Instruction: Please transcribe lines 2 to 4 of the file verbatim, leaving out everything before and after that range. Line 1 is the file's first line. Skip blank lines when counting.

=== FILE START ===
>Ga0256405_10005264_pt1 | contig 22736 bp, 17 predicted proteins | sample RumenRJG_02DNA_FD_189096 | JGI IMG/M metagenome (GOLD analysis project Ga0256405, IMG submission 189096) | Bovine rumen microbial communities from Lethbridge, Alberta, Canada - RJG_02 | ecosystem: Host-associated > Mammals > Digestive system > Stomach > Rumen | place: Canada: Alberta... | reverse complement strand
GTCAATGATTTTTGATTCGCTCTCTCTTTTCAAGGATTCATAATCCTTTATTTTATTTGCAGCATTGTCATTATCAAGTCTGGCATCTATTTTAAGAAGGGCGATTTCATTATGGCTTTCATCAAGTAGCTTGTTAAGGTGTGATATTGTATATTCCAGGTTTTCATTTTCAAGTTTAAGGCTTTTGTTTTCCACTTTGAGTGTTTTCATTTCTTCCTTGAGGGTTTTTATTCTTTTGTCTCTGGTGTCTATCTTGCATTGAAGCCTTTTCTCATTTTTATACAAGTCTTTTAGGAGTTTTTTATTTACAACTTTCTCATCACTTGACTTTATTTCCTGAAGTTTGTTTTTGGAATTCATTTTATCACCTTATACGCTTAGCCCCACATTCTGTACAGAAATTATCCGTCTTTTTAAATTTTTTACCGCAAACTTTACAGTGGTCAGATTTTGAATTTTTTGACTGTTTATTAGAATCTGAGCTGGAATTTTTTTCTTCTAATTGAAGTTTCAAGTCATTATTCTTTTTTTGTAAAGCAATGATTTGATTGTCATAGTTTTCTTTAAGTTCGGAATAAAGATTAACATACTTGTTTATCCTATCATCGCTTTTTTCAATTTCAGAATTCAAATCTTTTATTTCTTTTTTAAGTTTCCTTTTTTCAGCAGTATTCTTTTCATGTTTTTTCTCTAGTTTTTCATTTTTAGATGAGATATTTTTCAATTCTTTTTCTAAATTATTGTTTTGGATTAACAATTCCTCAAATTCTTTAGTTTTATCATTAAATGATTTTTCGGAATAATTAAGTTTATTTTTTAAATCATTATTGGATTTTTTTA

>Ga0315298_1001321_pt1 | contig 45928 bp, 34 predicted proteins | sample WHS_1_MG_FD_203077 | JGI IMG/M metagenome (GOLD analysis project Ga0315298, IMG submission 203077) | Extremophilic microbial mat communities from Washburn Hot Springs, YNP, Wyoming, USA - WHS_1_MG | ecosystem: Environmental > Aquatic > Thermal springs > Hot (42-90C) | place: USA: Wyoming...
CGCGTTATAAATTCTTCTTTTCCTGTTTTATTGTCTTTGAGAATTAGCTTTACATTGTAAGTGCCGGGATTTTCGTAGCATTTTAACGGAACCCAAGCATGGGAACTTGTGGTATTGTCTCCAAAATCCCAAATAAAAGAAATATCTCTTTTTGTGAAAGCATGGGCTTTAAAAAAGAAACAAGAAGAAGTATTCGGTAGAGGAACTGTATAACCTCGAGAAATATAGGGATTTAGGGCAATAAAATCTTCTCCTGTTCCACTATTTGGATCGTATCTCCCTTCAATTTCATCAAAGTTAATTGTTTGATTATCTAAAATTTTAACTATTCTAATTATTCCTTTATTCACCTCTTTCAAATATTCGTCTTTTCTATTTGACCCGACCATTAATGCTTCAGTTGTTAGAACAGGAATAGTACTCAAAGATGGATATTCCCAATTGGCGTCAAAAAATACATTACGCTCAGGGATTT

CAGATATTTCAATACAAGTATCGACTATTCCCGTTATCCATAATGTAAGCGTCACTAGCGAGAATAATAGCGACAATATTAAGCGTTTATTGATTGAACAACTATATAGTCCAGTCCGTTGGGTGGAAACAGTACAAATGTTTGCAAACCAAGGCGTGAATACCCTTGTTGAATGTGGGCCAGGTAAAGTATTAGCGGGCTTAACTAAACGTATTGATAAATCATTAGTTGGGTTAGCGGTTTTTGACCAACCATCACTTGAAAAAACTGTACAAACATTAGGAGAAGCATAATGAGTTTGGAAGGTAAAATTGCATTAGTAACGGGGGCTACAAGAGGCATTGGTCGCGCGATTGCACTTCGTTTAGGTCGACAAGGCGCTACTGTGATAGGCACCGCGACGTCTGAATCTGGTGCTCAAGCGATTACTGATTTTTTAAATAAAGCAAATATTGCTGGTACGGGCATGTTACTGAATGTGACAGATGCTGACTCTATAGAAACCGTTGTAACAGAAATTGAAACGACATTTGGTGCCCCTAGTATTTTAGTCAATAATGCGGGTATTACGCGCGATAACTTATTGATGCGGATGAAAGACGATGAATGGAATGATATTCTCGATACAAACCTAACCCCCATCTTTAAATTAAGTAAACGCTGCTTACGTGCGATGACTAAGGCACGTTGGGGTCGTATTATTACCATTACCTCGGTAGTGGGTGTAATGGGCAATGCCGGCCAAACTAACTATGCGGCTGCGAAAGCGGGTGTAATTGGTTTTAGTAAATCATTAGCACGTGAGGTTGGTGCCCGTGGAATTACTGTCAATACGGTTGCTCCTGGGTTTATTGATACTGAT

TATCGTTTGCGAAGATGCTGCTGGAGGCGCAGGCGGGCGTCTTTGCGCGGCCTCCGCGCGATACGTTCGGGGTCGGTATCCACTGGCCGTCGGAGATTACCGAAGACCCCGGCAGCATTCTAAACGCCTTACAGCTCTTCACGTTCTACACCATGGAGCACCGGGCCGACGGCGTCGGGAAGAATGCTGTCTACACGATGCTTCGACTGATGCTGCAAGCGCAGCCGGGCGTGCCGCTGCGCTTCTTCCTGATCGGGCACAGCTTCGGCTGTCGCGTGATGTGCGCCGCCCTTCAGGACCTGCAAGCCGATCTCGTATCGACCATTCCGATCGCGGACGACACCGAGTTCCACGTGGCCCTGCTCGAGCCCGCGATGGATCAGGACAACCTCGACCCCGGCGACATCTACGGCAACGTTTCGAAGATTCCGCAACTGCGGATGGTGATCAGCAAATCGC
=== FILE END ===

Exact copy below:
GTCAATGATTTTTGATTCGCTCTCTCTTTTCAAGGATTCATAATCCTTTATTTTATTTGCAGCATTGTCATTATCAAGTCTGGCATCTATTTTAAGAAGGGCGATTTCATTATGGCTTTCATCAAGTAGCTTGTTAAGGTGTGATATTGTATATTCCAGGTTTTCATTTTCAAGTTTAAGGCTTTTGTTTTCCACTTTGAGTGTTTTCATTTCTTCCTTGAGGGTTTTTATTCTTTTGTCTCTGGTGTCTATCTTGCATTGAAGCCTTTTCTCATTTTTATACAAGTCTTTTAGGAGTTTTTTATTTACAACTTTCTCATCACTTGACTTTATTTCCTGAAGTTTGTTTTTGGAATTCATTTTATCACCTTATACGCTTAGCCCCACATTCTGTACAGAAATTATCCGTCTTTTTAAATTTTTTACCGCAAACTTTACAGTGGTCAGATTTTGAATTTTTTGACTGTTTATTAGAATCTGAGCTGGAATTTTTTTCTTCTAATTGAAGTTTCAAGTCATTATTCTTTTTTTGTAAAGCAATGATTTGATTGTCATAGTTTTCTTTAAGTTCGGAATAAAGATTAACATACTTGTTTATCCTATCATCGCTTTTTTCAATTTCAGAATTCAAATCTTTTATTTCTTTTTTAAGTTTCCTTTTTTCAGCAGTATTCTTTTCATGTTTTTTCTCTAGTTTTTCATTTTTAGATGAGATATTTTTCAATTCTTTTTCTAAATTATTGTTTTGGATTAACAATTCCTCAAATTCTTTAGTTTTATCATTAAATGATTTTTCGGAATAATTAAGTTTATTTTTTAAATCATTATTGGATTTTTTTA

>Ga0315298_1001321_pt1 | contig 45928 bp, 34 predicted proteins | sample WHS_1_MG_FD_203077 | JGI IMG/M metagenome (GOLD analysis project Ga0315298, IMG submission 203077) | Extremophilic microbial mat communities from Washburn Hot Springs, YNP, Wyoming, USA - WHS_1_MG | ecosystem: Environmental > Aquatic > Thermal springs > Hot (42-90C) | place: USA: Wyoming...
CGCGTTATAAATTCTTCTTTTCCTGTTTTATTGTCTTTGAGAATTAGCTTTACATTGTAAGTGCCGGGATTTTCGTAGCATTTTAACGGAACCCAAGCATGGGAACTTGTGGTATTGTCTCCAAAATCCCAAATAAAAGAAATATCTCTTTTTGTGAAAGCATGGGCTTTAAAAAAGAAACAAGAAGAAGTATTCGGTAGAGGAACTGTATAACCTCGAGAAATATAGGGATTTAGGGCAATAAAATCTTCTCCTGTTCCACTATTTGGATCGTATCTCCCTTCAATTTCATCAAAGTTAATTGTTTGATTATCTAAAATTTTAACTATTCTAATTATTCCTTTATTCACCTCTTTCAAATATTCGTCTTTTCTATTTGACCCGACCATTAATGCTTCAGTTGTTAGAACAGGAATAGTACTCAAAGATGGATATTCCCAATTGGCGTCAAAAAATACATTACGCTCAGGGATTT